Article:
I suspect that few people know of Wölffer’s trellis sampler, but I’m sure that it’s unique on the island, perhaps in all of New York State. Located on the south side of the winery in the main building, it has examples of eight of the principle trellis systems used in vineyards around the world, only one of which is widely used in Long Island. Viewing them is almost like taking a vineyard tour around the world with regard to the different ways that vines are trained. There are compelling reasons for using one in preference to another, depending on the country, the climate, the prevailing laws of a region, and custom or tradition.
Needless to say, the trellis sampler inspired me to look into the trellis and training systems more deeply, because they are central to what a wine-grape vineyard is all about.
Regardless of the trellis used, the vines must be trained to it, and there are two kinds of training: spur and cane. Some trellises are more amenable to one or the other. This will be indicated below. The entire point of the training and trellis systems is that they significantly aid in helping the vines’ canes and shoot develop in a way such that the amount of light and air can be controlled. In addition, trellises allow for effective canopy management. Vines leaves need sunlight for photosynthesis and the grape clusters benefit from solar exposure as well, but not too much. Typically, the vine rows will be oriented to catch the maximum sunlight early in the day (so facing east), in the afternoon (facing west), or for the fullest amount of sunlight, by facing south. Much depends on matters of aspect and slope of the land and finding the optimum exposure.
The movement of air should be facilitated so as to avoid the development of different molds, fungi, and rot and to dry the grapes after a rain. The amount of shade can further be controlled by pulling leaves if needed. Finally, the trellis and training should provide a fruit zone for easy maintenance and harvesting.
Not to add to the confusion, but one must bear in mind that a spur-trained vine is cane-pruned, whereas a cane-trained vine is spur-pruned. (Vine pruning deserves its own explanation, but not here.)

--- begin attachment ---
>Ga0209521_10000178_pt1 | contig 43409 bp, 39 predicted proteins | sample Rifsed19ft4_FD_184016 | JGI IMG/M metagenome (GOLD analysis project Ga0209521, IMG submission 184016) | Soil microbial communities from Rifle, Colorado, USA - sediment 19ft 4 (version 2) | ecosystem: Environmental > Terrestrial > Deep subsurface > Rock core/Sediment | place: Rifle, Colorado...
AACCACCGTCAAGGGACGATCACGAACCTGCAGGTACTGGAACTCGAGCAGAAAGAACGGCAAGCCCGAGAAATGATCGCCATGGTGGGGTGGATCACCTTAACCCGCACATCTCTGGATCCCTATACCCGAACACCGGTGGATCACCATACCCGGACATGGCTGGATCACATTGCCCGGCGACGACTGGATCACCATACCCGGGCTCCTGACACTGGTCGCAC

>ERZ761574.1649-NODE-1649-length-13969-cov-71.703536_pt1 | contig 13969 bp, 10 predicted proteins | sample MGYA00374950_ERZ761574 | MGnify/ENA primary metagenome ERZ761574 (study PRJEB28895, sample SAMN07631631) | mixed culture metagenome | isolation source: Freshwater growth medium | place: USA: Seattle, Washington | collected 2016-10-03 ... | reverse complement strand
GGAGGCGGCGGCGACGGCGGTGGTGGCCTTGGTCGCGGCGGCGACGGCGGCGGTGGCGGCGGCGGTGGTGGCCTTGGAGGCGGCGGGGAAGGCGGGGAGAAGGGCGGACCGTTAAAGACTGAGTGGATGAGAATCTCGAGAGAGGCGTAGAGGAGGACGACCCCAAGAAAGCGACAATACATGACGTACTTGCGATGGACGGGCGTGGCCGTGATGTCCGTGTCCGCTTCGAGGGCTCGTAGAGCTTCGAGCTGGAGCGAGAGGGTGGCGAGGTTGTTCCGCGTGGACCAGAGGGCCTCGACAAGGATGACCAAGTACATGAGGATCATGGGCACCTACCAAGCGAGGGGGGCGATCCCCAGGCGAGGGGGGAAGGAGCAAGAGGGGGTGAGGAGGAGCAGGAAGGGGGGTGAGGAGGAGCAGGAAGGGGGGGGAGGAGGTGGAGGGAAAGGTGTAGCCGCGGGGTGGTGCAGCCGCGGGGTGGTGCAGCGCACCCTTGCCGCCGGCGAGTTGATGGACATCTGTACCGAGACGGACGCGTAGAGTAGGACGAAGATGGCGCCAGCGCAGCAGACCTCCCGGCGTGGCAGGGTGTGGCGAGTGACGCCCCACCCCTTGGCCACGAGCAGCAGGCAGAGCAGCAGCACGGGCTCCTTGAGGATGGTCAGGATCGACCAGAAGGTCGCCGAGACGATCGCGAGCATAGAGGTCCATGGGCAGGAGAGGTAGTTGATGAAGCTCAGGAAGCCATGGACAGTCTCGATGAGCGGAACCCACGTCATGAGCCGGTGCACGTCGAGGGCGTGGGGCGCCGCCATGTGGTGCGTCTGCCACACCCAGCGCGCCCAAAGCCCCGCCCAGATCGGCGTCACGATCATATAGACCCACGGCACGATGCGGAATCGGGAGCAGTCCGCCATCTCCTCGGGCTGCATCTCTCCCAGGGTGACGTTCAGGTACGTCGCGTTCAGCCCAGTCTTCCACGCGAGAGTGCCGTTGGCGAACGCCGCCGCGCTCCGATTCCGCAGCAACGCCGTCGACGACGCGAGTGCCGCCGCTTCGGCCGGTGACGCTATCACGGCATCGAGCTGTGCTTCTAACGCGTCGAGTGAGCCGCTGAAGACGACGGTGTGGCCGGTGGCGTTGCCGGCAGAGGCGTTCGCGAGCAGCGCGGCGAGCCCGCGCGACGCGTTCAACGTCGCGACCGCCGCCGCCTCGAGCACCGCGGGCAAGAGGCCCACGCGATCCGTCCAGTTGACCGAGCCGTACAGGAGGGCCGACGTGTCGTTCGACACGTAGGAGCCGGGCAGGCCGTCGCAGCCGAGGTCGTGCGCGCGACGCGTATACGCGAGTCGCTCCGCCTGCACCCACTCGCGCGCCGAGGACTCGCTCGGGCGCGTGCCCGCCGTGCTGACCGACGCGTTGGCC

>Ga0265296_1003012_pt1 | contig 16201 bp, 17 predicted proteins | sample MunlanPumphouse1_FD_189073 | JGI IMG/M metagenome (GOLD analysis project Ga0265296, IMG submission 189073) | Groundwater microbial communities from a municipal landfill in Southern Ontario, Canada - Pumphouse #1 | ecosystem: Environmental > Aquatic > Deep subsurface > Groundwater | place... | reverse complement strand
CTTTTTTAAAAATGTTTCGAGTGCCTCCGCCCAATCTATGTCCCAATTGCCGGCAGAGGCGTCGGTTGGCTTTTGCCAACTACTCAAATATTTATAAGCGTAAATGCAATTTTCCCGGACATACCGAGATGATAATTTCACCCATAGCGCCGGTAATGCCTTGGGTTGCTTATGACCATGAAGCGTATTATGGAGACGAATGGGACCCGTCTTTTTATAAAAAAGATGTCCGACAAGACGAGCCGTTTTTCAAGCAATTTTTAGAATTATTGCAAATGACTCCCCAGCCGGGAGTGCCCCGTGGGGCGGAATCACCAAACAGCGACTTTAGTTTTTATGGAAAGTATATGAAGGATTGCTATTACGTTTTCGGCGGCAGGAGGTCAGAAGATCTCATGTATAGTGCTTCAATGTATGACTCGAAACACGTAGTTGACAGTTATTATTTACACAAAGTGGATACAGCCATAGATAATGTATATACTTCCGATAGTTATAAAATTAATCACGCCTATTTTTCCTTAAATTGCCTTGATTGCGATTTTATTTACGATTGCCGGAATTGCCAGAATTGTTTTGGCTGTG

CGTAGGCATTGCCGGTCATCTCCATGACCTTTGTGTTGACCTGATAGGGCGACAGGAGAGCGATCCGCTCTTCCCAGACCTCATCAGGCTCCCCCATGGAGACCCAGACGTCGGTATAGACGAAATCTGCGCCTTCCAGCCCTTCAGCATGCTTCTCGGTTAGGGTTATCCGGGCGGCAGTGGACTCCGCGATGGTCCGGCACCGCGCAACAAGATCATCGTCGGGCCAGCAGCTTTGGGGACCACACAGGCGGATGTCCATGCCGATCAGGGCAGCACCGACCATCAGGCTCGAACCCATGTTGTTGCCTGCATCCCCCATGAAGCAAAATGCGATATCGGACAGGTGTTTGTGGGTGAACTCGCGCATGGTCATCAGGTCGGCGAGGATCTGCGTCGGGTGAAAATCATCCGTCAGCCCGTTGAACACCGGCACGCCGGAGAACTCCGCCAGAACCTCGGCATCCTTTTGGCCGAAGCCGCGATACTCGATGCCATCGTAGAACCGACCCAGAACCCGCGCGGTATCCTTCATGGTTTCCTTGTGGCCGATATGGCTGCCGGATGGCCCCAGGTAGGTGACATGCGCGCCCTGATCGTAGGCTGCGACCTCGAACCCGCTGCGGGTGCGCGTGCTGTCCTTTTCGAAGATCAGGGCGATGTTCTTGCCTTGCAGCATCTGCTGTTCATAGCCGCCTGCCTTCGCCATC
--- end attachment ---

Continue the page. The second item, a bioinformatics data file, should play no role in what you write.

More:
Vine training, which is what trellises are for, has been around since the beginning of viticulture, and was employed by the Ancient Egyptians, Ancient Greeks, the Romans, and medieval monasteries. Without trellising, grapevines will climb and cling onto anything that can be reached by their shoots, or tendrils. Nevertheless, this is a kind of rudimentary spur training called Alberate.
The result can look like a mess, as in the case of this Sangiovese vine climbing into an olive tree, and it can be difficult to harvest the grapes or effectively treat the vines with chemicals to control pests and disease. Nevertheless, it is very easy to maintain. This example was found in a small vineyard-cum-olive-grove in Strada-in-Chianti, just outside Florence.
Wine produced from these grapes is, needless to say, no better than ordinary table wine at best.
Another ancient and still widely-used untrellised vine training is called Gobelet (“goblet” or vase”), also known as bush vine (Australia). It’s history can be traced back to the ancient Romans and even the early Egyptians. It was widely employed in California in the 19th Century and some vineyards there still carry on the practice. It is especially popular in Spain, where it is called en vaso. Gobelet-trained vines are head trained, which is to say spur-pruned close to the ground, as can be seen in the photo above of a 100-year-old Tempranillo vine in Rioja. It can be either staked or allowed to grow free-standing.
One ought to bear in mind that the vine-training system does not necessarily follow the design of the trellis so much as the trellis should be selected for a given training system. Often the training system takes the name of the trellis, but it doesn’t necessarily follow.
The trellis is merely the arrangement of the posts, stakes, and wires, while there can be multiple variations to how a given trellis is used for training. The trellis, in other words, is merely a support for the training system. The very simplest trellis is merely a stake in the ground to which a vine is tied with minimal training; the simplest training system is the Gobelet or vase, discussed above, which requires no trellis.
One more factor to be taken into consideration is the species and varieties that are to be trellised. Native American vines (e.g., V. labrusca) and hybrids (vinifera x non-vinifera) tend to be down-growing, whereas V. vinifera varieties grown naturally upwards. The training should therefore follow the natural inclinations of the vines and trellises should be chosen for their suitability to the variety.
Getting back to Wölffer’s, if one walks around the building from the patio, the first of the seven trellis samples encountered is the pergola, the origins of which are Italian, shown below:
The Pergola is largely found in Argentina, Italy, and Spain. The sign tells us that its advantages are, “Shades ground in hot, arid climates to preserve moisture. Shades fruit from direct sunlight.” (The word comes from the Late Latin pergula, or projecting eave, but comes into English usage via Italian.) This kind of pergola (closed) is also called tendone.
It’s also good for picnics and as an ornamental device to provide shade, cover a walkway, or offer a processional path for a wedding. Usually, for that kind of function it’s referred to as an “arbor”.